Robin Reynolds — a future Olympic track runner?
David Thompson — a future Major League Baseball player?
Duke Johnson — a future pro football player?
Ieshia Small — a future women’s basketball star?
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Only time will tell.
But Friday morning, four of Miami-Dade County’s most talented athletes ever headlined one of those most illustrious groups of Athletes of the Year ever honored by The Miami Herald.
They and several other players and coaches won awards at The Herald’s annual All-Dade Awards breakfast at Jungle Island that was sponsored by Doctors Hospital Center for Orthopedics and Sports Medicine and The Orange Bowl, and attended by a crowd of nearly 1,100.
Thompson, a football and baseball star for four years at Westminster Christian, was named the Class 4A-1A Male Athlete of the Year for the third consecutive season.
Thompson became The Herald’s first three-time Athlete of the Year in the 55-year history of the award.
“It’s pretty surreal to be honest,” Thompson said. “I just thank the Lord, and I feel really blessed.”
Thompson, who earned All-Dade first team honors in football, finished as the county’s third-highest passer this season.
Thompson, a University of Miami signee, did that while putting together a baseball career in which he tied the state record for single-season home runs (19) and became the career leader in home runs (55), surpassing the original record held by Detroit Tigers first baseman Prince Fielder, a Melbourne Eau Gallie High alum.
Another UM signee, Norland running back Duke Johnson, capped a memorable morning for his school.
Johnson, who was unable to attend the ceremony because he is already enrolled at UM, won the Class 8A-5A Boys trophy following a spectacular season in which he led the Vikings to a 15-0 record and a state championship. His coach, Daryle Heidelburg, also won Overall Boys’ Sports Coach of the Year, and Norland won the Class 8A-5A Boys’ Major Sports Trophy.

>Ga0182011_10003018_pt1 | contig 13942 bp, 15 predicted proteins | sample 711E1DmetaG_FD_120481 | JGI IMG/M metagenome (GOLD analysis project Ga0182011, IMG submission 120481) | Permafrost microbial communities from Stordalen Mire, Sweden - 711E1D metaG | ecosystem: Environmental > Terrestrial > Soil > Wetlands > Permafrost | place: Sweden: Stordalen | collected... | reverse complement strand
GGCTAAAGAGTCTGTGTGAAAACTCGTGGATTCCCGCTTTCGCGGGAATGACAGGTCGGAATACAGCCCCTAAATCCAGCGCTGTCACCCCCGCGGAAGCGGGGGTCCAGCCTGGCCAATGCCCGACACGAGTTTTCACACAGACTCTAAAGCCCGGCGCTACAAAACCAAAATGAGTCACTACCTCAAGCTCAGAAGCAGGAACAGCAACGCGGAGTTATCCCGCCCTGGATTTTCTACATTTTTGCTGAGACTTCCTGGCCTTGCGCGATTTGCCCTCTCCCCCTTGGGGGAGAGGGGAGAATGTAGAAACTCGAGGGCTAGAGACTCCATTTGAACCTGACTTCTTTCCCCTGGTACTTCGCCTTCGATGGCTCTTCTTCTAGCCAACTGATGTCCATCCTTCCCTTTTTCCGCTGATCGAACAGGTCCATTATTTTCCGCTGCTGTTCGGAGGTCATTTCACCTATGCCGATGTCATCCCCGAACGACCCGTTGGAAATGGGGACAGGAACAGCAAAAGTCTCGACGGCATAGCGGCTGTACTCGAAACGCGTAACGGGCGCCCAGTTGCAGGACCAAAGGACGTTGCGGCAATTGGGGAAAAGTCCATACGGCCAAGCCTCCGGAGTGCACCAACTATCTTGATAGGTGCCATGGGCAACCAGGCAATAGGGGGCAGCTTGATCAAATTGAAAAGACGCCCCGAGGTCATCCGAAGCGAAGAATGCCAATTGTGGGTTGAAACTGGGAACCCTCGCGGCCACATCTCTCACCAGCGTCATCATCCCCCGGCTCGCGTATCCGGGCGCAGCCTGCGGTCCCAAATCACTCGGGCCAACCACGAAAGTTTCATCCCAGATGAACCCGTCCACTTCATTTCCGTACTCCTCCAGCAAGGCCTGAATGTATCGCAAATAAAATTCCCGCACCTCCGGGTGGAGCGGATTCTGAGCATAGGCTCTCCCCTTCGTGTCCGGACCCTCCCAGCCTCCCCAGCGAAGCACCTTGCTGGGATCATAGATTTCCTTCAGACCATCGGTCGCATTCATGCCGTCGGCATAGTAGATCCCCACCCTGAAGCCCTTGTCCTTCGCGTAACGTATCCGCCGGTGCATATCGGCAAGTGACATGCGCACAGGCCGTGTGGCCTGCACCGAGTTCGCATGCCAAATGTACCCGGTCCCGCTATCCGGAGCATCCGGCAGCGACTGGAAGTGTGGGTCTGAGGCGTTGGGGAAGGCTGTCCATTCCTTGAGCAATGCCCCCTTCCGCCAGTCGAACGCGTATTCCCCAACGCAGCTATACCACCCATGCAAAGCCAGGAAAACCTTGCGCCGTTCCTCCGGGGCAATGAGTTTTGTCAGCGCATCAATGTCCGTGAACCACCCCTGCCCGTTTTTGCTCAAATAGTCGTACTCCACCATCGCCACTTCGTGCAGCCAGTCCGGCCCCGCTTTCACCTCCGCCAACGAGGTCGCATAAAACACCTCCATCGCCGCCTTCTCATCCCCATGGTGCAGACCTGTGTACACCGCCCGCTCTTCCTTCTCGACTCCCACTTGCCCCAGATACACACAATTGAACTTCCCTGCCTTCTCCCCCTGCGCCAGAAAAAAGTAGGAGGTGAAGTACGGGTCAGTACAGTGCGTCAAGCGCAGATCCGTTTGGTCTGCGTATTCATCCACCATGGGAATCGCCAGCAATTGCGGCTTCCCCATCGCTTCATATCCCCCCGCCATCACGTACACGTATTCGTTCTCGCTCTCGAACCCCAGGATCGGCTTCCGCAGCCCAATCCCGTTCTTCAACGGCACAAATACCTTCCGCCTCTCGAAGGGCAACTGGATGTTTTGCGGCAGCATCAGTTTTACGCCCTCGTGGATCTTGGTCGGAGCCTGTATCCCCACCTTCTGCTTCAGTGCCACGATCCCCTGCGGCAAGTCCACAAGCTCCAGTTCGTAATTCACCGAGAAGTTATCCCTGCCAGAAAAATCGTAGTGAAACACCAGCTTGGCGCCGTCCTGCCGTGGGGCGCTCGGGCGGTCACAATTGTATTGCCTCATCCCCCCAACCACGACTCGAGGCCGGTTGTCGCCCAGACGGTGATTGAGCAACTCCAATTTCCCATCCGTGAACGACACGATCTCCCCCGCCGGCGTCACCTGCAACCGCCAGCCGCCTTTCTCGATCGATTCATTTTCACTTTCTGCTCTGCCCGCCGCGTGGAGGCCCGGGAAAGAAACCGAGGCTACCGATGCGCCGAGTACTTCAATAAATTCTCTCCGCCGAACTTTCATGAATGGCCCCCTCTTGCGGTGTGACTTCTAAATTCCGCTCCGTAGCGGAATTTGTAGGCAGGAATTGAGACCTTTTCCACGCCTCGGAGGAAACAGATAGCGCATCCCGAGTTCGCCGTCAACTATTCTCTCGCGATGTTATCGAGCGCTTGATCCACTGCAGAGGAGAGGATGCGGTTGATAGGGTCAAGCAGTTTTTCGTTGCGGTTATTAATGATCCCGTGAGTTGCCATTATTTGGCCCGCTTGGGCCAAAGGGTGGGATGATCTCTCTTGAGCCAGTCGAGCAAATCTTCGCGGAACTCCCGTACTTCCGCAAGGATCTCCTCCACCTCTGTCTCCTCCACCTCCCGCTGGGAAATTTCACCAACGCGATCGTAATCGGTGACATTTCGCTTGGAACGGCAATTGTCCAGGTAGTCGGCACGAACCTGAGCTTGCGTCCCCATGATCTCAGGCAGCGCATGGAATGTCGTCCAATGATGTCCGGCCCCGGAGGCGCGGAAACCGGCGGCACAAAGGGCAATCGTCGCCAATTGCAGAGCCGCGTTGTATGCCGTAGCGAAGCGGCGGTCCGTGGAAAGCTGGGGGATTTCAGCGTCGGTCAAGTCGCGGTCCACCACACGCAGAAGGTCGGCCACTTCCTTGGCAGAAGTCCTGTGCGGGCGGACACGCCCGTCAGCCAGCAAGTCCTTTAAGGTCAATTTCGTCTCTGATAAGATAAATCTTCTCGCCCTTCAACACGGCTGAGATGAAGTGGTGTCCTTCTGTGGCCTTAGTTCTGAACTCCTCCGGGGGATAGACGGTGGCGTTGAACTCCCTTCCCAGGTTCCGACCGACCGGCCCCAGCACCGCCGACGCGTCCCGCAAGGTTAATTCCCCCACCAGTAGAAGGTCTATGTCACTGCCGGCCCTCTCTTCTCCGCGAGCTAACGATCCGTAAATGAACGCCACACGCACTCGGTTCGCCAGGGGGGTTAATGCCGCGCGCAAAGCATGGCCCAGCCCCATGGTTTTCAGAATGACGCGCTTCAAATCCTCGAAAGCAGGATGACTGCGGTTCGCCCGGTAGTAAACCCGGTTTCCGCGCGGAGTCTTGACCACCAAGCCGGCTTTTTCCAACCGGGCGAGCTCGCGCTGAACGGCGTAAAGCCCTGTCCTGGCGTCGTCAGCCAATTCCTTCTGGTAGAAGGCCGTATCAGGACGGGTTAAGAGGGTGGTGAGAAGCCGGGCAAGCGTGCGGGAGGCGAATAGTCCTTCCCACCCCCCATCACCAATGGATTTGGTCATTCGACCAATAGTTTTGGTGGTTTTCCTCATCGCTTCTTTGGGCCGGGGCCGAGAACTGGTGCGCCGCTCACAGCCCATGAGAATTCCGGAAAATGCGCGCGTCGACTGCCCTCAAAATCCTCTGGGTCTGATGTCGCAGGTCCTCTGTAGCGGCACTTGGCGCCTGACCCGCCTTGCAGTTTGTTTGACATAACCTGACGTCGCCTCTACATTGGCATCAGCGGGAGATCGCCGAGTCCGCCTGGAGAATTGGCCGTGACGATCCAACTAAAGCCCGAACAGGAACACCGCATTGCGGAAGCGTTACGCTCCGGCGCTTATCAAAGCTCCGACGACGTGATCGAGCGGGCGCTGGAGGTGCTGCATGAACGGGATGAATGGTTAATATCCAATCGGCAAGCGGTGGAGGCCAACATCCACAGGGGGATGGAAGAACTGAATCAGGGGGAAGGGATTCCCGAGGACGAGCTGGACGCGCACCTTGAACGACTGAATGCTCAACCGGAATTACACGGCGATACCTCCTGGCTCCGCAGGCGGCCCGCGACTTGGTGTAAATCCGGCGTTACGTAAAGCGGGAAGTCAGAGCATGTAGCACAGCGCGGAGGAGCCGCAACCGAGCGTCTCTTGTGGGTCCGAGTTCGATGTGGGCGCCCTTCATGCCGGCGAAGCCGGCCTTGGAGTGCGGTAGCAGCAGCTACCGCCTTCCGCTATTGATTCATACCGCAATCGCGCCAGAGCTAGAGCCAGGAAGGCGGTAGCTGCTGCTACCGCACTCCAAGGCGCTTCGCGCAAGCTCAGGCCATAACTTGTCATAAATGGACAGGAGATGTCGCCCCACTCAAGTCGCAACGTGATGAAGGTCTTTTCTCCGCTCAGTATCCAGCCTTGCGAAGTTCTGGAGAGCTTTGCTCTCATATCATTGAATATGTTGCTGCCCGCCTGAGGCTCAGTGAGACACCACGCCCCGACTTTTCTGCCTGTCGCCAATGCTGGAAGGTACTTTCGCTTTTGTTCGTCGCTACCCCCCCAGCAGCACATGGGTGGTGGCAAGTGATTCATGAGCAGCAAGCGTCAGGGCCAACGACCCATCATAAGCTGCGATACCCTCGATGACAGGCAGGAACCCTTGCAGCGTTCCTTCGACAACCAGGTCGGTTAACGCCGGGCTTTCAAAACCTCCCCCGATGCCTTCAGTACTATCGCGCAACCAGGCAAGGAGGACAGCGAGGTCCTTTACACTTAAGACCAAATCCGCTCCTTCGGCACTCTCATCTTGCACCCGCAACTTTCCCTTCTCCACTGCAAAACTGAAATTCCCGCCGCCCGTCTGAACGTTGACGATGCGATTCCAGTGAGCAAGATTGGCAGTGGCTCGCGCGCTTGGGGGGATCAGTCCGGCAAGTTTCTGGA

Johnson, who scored five touchdowns in Norland’s state championship victory, became the school’s third Athlete of the Year joining Zachery Peacock (2005-06) and Jackie Holmes (1966-67). He also won Class 5A-Independents Offensive Player of the Year.
Dr. Krop’s Ieshia Small became only the second Athlete of the Year in Krop’s history joining Brittany Dubins (2009-10). Small, a 6-foot junior guard, led the Lightning girls’ basketball team to the Class 8A state final four and is the highest-rated prospect in the state (No. 13 overall in the nation) by ESPN. She also won Class 8A-5A Basketball Player of the Year.
Reynolds won the Class 4A-1A Girls’ Athlete of the Year for the second time in her career after she won another four state championships in track and field. Reynolds broke the record for most state titles ever won in a career in state history, finishing with 14. Reynolds is the only Athlete of the Year ever for Jackson High. She also won Girls’ Track Athlete of the Year.
“I was a little shocked because I didn’t think I was going to win the big one this time,” said Reynolds, who has signed with the University of Florida. “It’s a great feeling to go from freshman year to now and know that I accomplished all my goals.”
Reynolds, who recently said she will wait until 2016 to attempt to qualify for the Olympics, said she will attempt to qualify for the World Junior Championships in July. The trials for the event are in Indiana with the actual championships to be held in Barcelona.
“It’s great to be remembered by those around you that supported you,” Reynolds said. “Now, I have to make things happen in college.”